Angular 2 may see the light of day soon

AngularJS interview: Angular 2, TypeScript … and a release date

Tom Wießeckel

Martin Probst, a software engineer at Google in the AngularJS team, signals that the feedback regarding Angular 2 has been positive and that a release date is approaching. As far as TypeScript is concerned, one should expect a substantial change.

The release of Angular 2 is without a shadow of a doubt one of the most anticipated events in the JavaScript-Community. However, the community has its hands full right now…

The switchover from AtScript to TypeScript in March 2015 has been a clear sign to many developers that there’s a lot going on in the field of the most frequently used JS-framework. Angular 2, currently available in beta stage, obviously provokes discussions. For this reason and in expectation of the next AngularJS Days, we are talking to Martin Probst, a member of the AngularJS-Team at Google, about what changed inside the framework, which consequences developers will have to face from these changes and last but not least, when we are to expect a final release.

JAXenter: Mr Probst, from the point of view of a team member, what has changed internally after you decided to switch to TypeScript?

Martin Probst In the Angular project we migrated a huge codebase from ES6 JavaScript (to be accurate: AtScript) to TypeScript. As developers, we observed ourselves to be considerably more productive. Auto-Completion, Go-To-Definitions and other IDE-Functions are very useful in daily life. Automated Refactoring (e.g. renaming of functions) is very helpful, especially when building a framework and an API. Better type-checks interestingly found only just a few bugs – probably because Angular has a very good unit-test-coverage, too. Then again, it is very reassuring that the compiler is able to rely on type-checks.

TypeScript is a game changer for a framework like Angular.

JAXenter: JavaScript does not necessarily have a good reputation when it comes to the available toolchain. Does that change with Angular 2 – especially with regard to the switchover to the strong type-system, which is possible with TypeScript?

Martin Probst: Yes! TypeScript is a game changer for a framework like Angular. Although there have been several good IDEs before, the productivity gain in daily life is significant. Especially features like auto-completion are just not stable enough without a static type-system – that is going to change with TS. This isn’t the end though – the angular-team is working on tools beyond TypeScript. Take “angular-cli” for example. It will help you start new projects more easily. Together with npm, reusing components and libraries will be much easier too.

JAXenter: During your Night Session at the AngularJS Days you will show the audience how to create a highly productive work environment in Angular 2 and TypeScript. What does it encompass?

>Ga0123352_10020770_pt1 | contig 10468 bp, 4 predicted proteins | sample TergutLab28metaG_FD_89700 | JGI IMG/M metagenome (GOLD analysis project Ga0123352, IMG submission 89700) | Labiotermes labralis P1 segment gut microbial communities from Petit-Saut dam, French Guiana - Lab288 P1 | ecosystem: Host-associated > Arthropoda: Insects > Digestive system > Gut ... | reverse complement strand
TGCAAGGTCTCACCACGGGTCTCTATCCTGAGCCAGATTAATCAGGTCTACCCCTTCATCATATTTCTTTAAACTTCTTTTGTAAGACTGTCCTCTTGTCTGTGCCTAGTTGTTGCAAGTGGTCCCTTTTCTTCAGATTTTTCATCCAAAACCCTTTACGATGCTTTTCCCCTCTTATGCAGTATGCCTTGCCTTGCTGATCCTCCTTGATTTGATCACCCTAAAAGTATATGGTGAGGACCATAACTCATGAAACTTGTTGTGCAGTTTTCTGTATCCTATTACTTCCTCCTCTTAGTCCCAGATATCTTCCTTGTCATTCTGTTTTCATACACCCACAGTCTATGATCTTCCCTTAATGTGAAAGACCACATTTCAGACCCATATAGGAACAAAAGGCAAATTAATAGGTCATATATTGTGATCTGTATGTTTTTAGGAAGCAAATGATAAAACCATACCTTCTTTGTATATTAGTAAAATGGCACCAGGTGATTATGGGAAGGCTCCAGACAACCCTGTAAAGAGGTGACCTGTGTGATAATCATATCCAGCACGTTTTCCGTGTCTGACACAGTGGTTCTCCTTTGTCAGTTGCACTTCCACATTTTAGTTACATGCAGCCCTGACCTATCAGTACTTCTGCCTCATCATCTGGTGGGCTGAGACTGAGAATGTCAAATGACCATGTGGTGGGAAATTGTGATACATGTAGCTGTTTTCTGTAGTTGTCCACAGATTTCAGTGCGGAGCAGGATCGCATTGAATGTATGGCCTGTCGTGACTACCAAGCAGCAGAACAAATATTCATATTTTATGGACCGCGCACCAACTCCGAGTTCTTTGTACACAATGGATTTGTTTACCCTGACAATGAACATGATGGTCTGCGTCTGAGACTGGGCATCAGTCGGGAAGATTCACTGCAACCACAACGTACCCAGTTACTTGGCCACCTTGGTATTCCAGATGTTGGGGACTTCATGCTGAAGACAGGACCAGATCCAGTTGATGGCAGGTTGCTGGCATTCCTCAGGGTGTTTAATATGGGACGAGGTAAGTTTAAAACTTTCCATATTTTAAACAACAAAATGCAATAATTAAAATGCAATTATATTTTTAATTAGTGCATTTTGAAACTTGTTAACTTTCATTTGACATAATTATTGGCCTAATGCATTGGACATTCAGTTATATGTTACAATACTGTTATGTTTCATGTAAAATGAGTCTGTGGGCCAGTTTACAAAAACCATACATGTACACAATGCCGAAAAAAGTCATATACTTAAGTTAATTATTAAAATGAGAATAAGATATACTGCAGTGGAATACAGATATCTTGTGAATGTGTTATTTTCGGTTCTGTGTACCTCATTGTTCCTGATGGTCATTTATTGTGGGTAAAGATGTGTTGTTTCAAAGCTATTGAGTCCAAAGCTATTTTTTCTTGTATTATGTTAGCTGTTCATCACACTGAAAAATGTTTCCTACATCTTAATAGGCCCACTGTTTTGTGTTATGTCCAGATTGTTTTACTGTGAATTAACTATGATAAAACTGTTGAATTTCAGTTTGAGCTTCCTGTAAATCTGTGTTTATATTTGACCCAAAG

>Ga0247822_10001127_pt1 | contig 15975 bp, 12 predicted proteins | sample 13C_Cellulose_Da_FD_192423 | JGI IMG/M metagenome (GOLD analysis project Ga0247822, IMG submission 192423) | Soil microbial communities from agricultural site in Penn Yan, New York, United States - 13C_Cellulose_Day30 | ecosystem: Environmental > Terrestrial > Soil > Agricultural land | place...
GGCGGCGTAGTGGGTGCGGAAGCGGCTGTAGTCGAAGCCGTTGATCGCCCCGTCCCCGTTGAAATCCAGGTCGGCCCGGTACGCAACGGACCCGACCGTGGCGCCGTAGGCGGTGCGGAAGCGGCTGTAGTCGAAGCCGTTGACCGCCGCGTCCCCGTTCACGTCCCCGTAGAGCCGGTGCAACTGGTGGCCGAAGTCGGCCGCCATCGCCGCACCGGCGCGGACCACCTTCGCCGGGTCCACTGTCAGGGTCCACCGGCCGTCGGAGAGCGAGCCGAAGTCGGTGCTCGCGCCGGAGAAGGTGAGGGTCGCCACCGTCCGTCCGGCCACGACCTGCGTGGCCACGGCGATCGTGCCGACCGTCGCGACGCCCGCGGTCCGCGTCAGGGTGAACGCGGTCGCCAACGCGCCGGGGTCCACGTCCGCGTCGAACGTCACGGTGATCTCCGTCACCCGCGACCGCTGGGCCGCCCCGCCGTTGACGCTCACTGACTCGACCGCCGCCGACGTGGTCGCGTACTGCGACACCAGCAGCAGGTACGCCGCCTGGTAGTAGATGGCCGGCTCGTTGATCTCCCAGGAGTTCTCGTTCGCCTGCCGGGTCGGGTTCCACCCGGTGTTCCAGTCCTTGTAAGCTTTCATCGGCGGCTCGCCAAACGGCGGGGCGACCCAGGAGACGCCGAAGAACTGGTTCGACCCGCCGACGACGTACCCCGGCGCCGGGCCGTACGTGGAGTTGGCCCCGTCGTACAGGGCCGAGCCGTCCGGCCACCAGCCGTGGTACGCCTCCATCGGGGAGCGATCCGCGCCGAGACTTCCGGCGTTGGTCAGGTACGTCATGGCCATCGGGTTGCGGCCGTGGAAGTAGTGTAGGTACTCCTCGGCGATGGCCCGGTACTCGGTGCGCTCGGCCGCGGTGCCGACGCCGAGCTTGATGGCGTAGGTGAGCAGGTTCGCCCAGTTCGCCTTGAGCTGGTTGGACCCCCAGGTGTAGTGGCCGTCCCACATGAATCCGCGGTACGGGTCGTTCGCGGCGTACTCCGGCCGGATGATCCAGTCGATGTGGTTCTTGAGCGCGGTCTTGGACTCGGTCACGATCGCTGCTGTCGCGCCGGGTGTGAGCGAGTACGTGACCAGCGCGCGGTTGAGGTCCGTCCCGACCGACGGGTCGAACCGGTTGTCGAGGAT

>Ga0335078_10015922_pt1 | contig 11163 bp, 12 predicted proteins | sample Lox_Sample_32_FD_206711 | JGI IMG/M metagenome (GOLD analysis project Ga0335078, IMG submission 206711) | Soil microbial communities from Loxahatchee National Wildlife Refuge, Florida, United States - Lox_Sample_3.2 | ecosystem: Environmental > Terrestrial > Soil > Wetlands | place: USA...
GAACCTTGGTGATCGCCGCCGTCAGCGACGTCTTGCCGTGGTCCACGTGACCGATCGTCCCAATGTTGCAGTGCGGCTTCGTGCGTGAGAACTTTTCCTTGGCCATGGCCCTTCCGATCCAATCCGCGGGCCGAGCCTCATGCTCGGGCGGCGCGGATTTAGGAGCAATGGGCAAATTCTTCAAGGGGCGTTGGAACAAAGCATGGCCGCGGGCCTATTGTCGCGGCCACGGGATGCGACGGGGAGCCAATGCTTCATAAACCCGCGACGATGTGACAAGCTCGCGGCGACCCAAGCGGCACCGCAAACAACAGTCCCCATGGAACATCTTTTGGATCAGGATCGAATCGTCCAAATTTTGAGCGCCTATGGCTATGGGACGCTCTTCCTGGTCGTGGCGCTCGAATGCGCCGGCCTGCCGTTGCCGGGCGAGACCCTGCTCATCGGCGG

Martin Probst: The basics, first; version control, chrome developer tools, automated tests, automated build system. On top of that, you can use linter, Type-Script-Compiler, IDE, package manager, a web server for development mode and many more. A lot of different tools are available – I will show [the audience] during my session how to put together an intelligent setup.

SEE ALSO: 5 big changes in Angular 2 that impact developers

JAXenter: A lot has changed under the hood: data binding, dependency injections, the language… As for experienced developers, will they have to learn everything from scratch yet again?

Martin Probst: To be honest… yes. It’s been five years since the release of AngularJS 1.x and a lot of things changed on the web during this time. ES6-Modules and –Classes, promises for better asynchronous code, decorators, package manager and so on. All frameworks have to keep up with those developments to make the improvements usable. Angular 2 is modernized from top to bottom. By doing this, it will also be easier to use and learn (so don’t be afraid!).

JAXenter: Google has already started migrating internal applications to Angular 2. What feedback did the teams offer regarding the new version?

Martin Probst: The feedback is overwhelmingly positive. Performance is one of the factors we are intensely monitoring. Angular 2 plays in a totally different league than Angular 1. We are also seeing how the improved structure of Angular 2 makes it easier to write reusable components. As a result, it becomes possible for significantly larger teams to work with Angular.

It seems as if it has even become easier for developers to learn to work with Angular 2 – the new structures are easier and more logical.

JAXenter: We just have to ask THE question now: After all the feedback you got from the community and internally – when will the final release date of Angular 2 take place?

Martin Probst: It’ll be ready when it’s done ;) We are positive that the final release of Angular 2 will take place in 2016.

Tom Wießeckel
Thomas Wießeckel is an editor at Software & Support Media, specialized in Web technologies, Mobile Development and Open Source. He writes regularly for the portal and is responsible for the German publications PHP Magazin and Mobile Technology. Before his engagement as IT journalist he worked as a freelancer PHP and frontend developer.

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